Modern Roses and Fragrance: All In the Nose of the Beholder

Part one (a little bit of history and science).

By Jacques Ferare

Modern roses are often characterized by their abundance of colors, flower shapes and plant habits.

The Traviatta rose has a fragrance similar to cut grass.

This diversity is easy to observe. However, most people probably do not realize that this diversity also applies to their fragrance, which arguably may be their most important attribute. Not only are most modern roses fragrant, contrary perhaps to conventional wisdom, but generation after generation of controlled crossing and hybridization have brought about scents that existed infrequently, if any at all, in previous garden roses. In fact, we should not talk about the rose fragrance, but about the fragrances of roses, as they are as diverse as the colors can be.

The rose fragrance used in the perfume industry is well defined. Two types of roses produce what is known as the Essence of Rose: Rosa Gallica Centifolia and Rosa Damascea  (the Damask Rose). The production of these two roses is centered around the Mediterranean basin, mostly in Bulgaria and Turkey. This industry is still strong and provides most of the essences used in the creation of perfumes and cosmetics. That wonderful smell is what is commonly referred to as “Classic Rose” fragrance and has been known for centuries.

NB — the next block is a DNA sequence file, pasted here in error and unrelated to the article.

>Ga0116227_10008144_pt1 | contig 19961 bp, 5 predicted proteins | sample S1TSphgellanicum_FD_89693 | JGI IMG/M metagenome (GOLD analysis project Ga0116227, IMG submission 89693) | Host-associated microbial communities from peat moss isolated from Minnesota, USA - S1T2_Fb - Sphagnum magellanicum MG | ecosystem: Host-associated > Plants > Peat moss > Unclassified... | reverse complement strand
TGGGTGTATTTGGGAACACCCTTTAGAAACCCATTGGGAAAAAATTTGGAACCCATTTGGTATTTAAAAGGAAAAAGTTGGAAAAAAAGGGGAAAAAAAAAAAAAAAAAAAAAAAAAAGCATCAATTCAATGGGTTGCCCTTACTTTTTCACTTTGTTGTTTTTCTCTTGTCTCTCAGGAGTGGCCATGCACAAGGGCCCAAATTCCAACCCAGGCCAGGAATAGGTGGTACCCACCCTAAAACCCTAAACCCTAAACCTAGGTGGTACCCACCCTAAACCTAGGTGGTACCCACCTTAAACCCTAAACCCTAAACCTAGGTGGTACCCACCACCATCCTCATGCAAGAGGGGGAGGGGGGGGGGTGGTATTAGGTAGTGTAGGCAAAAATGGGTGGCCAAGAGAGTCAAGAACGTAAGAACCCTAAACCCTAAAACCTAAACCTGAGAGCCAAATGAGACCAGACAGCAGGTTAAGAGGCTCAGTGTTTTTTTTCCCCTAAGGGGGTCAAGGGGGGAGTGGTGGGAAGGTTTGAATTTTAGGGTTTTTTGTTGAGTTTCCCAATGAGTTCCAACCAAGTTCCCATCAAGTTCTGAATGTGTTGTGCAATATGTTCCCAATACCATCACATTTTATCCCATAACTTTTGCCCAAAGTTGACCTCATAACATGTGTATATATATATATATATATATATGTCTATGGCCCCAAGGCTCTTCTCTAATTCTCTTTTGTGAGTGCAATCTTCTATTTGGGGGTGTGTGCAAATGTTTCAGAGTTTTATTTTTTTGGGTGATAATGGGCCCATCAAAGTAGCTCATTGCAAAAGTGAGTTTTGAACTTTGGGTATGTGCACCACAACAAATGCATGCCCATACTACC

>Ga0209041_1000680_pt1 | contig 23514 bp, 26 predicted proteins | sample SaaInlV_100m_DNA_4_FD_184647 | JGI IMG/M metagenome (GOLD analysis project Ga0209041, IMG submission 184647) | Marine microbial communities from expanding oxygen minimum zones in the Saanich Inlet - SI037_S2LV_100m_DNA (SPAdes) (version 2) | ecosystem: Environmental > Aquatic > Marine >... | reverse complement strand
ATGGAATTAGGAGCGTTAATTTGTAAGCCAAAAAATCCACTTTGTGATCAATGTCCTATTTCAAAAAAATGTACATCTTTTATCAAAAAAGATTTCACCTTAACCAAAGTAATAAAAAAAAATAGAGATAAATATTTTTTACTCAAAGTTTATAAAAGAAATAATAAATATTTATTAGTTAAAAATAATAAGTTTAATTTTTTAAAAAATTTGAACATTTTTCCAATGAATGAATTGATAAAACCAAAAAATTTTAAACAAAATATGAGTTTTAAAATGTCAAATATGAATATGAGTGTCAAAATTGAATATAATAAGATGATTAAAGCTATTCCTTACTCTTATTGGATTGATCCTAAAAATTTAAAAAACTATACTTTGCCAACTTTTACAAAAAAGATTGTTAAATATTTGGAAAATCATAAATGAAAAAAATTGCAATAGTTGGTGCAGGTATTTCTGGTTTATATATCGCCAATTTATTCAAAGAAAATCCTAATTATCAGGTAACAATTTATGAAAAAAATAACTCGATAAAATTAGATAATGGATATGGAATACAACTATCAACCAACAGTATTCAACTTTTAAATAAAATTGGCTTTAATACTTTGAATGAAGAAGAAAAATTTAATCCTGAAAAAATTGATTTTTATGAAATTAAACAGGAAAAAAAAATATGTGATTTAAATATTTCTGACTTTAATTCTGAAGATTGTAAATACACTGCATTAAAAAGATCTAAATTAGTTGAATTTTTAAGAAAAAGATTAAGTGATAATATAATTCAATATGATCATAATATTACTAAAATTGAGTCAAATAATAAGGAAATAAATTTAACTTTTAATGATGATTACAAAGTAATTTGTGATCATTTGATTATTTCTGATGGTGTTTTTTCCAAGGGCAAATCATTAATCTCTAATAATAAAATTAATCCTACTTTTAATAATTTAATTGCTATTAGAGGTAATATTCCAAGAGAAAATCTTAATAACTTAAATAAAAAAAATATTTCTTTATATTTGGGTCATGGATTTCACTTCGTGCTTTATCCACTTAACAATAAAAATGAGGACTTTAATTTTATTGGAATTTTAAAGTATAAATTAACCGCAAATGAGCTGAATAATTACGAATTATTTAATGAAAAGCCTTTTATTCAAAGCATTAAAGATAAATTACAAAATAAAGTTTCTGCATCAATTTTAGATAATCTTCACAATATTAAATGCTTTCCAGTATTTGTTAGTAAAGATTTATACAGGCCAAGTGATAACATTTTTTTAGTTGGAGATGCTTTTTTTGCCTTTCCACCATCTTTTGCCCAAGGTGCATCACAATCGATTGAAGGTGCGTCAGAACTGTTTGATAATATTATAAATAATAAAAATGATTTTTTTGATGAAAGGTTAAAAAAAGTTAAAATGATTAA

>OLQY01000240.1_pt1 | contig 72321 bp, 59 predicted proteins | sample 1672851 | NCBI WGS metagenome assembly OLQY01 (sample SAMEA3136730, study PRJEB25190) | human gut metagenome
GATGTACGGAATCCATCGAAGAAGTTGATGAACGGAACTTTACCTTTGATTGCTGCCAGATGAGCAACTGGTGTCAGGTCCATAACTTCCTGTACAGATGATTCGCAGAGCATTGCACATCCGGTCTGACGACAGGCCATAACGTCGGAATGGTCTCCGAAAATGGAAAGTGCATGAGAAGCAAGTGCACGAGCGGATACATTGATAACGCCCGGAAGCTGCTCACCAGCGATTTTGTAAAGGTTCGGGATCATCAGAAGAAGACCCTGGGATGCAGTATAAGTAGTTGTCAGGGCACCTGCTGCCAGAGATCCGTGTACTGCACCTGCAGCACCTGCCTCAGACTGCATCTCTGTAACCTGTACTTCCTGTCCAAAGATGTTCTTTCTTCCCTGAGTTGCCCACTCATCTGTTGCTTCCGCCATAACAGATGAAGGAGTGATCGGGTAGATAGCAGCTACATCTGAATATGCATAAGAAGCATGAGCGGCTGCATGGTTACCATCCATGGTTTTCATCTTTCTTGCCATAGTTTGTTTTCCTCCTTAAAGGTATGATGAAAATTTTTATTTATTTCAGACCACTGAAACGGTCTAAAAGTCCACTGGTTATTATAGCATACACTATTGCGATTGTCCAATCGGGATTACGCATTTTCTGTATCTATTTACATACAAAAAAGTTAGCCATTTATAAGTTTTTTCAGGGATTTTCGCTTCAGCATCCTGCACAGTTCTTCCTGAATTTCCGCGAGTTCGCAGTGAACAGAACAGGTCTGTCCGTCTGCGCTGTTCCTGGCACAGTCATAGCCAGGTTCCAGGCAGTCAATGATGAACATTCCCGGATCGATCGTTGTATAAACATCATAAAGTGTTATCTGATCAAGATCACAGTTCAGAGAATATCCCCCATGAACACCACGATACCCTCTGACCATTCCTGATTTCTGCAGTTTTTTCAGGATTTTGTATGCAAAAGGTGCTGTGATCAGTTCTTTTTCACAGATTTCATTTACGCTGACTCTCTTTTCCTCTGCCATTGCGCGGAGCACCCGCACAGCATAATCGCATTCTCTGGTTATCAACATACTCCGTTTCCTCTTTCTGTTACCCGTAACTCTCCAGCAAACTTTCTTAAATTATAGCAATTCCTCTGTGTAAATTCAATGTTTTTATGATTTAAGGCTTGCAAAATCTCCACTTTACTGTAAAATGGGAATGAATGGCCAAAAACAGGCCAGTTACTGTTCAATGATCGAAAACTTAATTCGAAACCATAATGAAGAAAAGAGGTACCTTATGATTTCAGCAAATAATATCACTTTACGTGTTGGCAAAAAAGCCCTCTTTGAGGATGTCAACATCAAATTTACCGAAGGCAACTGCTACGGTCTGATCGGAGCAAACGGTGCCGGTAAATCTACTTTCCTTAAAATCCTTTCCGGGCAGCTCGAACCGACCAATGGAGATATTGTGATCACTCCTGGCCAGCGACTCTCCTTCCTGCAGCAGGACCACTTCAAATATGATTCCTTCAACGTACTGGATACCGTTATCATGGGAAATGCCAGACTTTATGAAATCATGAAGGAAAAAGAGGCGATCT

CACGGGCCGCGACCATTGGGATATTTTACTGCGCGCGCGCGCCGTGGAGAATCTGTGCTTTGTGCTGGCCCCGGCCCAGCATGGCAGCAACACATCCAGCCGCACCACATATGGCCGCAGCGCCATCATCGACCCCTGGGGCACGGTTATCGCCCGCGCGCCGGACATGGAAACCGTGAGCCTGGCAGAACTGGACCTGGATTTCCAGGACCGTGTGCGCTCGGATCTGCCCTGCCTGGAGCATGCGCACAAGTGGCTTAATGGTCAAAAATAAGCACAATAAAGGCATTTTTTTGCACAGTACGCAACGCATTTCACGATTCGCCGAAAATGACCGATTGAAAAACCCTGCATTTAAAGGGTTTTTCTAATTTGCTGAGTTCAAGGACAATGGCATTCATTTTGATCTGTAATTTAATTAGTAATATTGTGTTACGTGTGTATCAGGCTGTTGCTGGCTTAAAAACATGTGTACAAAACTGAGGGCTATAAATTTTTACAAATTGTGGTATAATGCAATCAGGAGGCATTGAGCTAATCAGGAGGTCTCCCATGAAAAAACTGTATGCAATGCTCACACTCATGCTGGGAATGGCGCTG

The Yves Piaget rose has that “classic rose” scent.

However, nobody really looked seriously at the fragrance of modern roses until the early 1980s, when our partner of more than 75 years, Meilland International, began working with Maison Robertet of Grasse, France. Maison Robertet is one of the leading manufacturers of essences for the perfume industry worldwide.

The goal of their research was to identify precisely the fragrances of all new roses created by Meilland, and, in the process, discover new compounds that could be used in the creation of new essences. Over the years this work has enabled the breeder to track the how fragrance is inherited from one generation of new seedlings to the next, and the fragrance companies to come up with new compounds and combinations they can use to create new perfumes.

Check back next week to read part 2 of this series, and find out how this collaboration led to the identification of more than 50 types of rose scents.

3 responses

  1. Pingback: Is This Rose Fragrant? Depends on the Nose of the Beholder! |

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